SAN DIEGO — “Vino” Pajanor, executive director of Catholic Charities, said the organization has been working around the clock to humanely receive thousands of immigrants and refugees, under the leadership of Bishop Robert McElroy.
The organization has led the effort along the California-Mexico border to receive immigrants — primarily impoverished women and children — seeking asylum in the United States. Its staff helps these migrants, legally in the country, to reach their final destination elsewhere.
The staff also has scrambled to welcome refugees from Afghanistan, after the collapse of their government.
State social service officials — impressed with the quality, agility and approach of this service —have expanded their contracts with the organization. Most recently they selected it to oversee the resettlement of Afghan refugees across all of Southern California.
Bishop urges people of faith to act
The U.S. Conference of Catholic Bishops advocates for Congress to pass immigration reform. Bishop McElroy powerfully delivers that message across the San Diego region and beyond.
In June 28, 2021, he joined an interfaith prayer vigil in front of the U.S. federal courthouse in downtown San Diego being held to urge people of faith to press their members of Congress to reform the immigration system.
He said that, many times, Congress had appeared ready to act to offer a pathway to legalize at least some of the 11 million undocumented migrants, only to fail to do so at the last minute.
“We can’t stand by anymore and watch our political processes — broken as they are — destroy the dreams and the hopes of the refugees and the immigrants who have not only come here and lived here but have helped build our nation and make it better,” he said in his remarks.
He urged all people of faith to act.
“We have to stand up and we have to demand action, to greet the stranger who comes to our border, especially those who are refugees and seeking asylum,” he said. “And also, for those who have been part of our society for a decade, two decades or three decades, and say to them, ‘You are one of us’ and mean it.”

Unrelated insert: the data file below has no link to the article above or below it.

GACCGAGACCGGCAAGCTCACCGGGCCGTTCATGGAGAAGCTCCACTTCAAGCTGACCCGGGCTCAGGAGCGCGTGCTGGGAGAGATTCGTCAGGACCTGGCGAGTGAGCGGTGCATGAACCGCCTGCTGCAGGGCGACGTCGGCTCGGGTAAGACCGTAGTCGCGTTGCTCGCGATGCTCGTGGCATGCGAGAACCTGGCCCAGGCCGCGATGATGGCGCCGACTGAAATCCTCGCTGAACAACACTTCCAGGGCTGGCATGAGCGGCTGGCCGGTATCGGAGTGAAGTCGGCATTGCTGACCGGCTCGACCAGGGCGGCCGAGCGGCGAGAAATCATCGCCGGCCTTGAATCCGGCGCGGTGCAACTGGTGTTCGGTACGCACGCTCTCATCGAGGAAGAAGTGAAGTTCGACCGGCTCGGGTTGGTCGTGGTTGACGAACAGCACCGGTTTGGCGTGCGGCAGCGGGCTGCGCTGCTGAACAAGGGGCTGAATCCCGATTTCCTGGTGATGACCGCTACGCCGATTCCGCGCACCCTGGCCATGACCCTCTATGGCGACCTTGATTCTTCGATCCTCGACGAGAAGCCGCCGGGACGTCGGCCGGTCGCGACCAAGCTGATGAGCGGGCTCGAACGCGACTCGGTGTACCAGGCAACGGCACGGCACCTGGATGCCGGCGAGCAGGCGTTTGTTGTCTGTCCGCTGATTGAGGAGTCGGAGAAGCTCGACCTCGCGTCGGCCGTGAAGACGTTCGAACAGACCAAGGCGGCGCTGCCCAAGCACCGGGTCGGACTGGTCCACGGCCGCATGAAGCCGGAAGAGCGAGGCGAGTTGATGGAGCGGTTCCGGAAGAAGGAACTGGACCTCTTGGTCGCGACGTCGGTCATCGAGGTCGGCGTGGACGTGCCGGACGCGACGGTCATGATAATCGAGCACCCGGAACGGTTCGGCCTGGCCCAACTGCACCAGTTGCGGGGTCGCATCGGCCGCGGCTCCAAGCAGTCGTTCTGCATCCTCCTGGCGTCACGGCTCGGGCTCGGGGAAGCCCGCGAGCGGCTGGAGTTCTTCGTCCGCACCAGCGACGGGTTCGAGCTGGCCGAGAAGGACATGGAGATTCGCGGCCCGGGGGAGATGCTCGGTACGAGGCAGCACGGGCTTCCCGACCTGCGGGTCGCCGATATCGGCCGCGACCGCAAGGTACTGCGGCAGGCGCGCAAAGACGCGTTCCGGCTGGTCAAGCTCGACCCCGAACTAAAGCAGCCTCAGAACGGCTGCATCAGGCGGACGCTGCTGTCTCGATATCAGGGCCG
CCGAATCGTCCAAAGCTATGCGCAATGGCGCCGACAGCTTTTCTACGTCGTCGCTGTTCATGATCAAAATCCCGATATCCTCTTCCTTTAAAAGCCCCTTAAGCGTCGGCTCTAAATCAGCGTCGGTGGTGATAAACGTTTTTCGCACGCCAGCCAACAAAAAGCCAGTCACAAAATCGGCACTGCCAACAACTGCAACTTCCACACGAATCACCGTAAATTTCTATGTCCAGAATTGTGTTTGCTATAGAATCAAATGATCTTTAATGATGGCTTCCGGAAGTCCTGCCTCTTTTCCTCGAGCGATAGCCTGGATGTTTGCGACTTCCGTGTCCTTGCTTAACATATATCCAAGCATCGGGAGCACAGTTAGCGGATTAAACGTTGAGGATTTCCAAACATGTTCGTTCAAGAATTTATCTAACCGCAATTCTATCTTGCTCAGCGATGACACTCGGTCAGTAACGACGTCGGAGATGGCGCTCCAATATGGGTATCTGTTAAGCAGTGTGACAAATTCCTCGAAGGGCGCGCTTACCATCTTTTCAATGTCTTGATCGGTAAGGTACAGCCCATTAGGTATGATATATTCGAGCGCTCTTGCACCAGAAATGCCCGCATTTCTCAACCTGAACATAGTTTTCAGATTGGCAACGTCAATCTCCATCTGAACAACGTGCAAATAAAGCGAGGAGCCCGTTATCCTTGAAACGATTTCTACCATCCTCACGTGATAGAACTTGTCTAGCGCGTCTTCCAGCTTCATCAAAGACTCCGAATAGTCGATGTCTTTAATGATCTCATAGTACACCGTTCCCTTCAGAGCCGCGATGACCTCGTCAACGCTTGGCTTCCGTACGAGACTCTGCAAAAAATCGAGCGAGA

He noted that the experience of fleeing injustice and repression and having to move to another place is “at the very center” of the Christian, Jewish or Muslim faith.
“Often people say, well, I believe in the faith, but that’s not primary for me; it’s a secondary issue,” he said. “But in our experiences — as peoples of faith — the experience of being refugees, the experience of being enslaved and threatened, these are not secondary from us; they are right at the core.
“We stand in vigil with those in Washington who are putting themselves on the line … to change our broken immigration system, to truly welcome the refugees. Let us stand with them, let us unite with them across the whole of this nation. And let us do so as people of faith, because that is what our faith calls us to do.”
Catholic Charities rises to the challenge
Thousands of families have made their way to the U.S.-Mexico border to apply to the U.S. for asylum. Fleeing violence, war, poverty and persecution, they arrive with nothing more than a profound hope for a better life.
Under Bishop McElroy’s leadership, Catholic Charities has dramatically expanded its operations in the last two years to meet this need.
“That’s what we’re called to do as people of faith,” Pajanor said.
The organization opened up two shelters, just one example of how the organization has stepped up to help immigrants, and refugees. It operates one of the shelters at a hotel in San Diego, where migrants receive an initial health screening, including a test for COVID, plus a room and meals. Its staff helps them to connect to loved ones across the country, and coordinates their travel, all within a day or two of arriving.
Catholic Charities helped a total of 46,696 immigrants from May 2021 to May of this year, a total that included 16,491 children, or an average of 127 per day.
In the Imperial Valley, the agency assisted 17,739 migrants from April 2021 to May of this year, including 5,433 children, an average of 48 a day.
The organization is assisting a growing number of refugees arriving in the region after several years when their numbers dropped. It served 1,192 refugees, including 422 children, from Oct. 1, 2021, to the end of May 2022.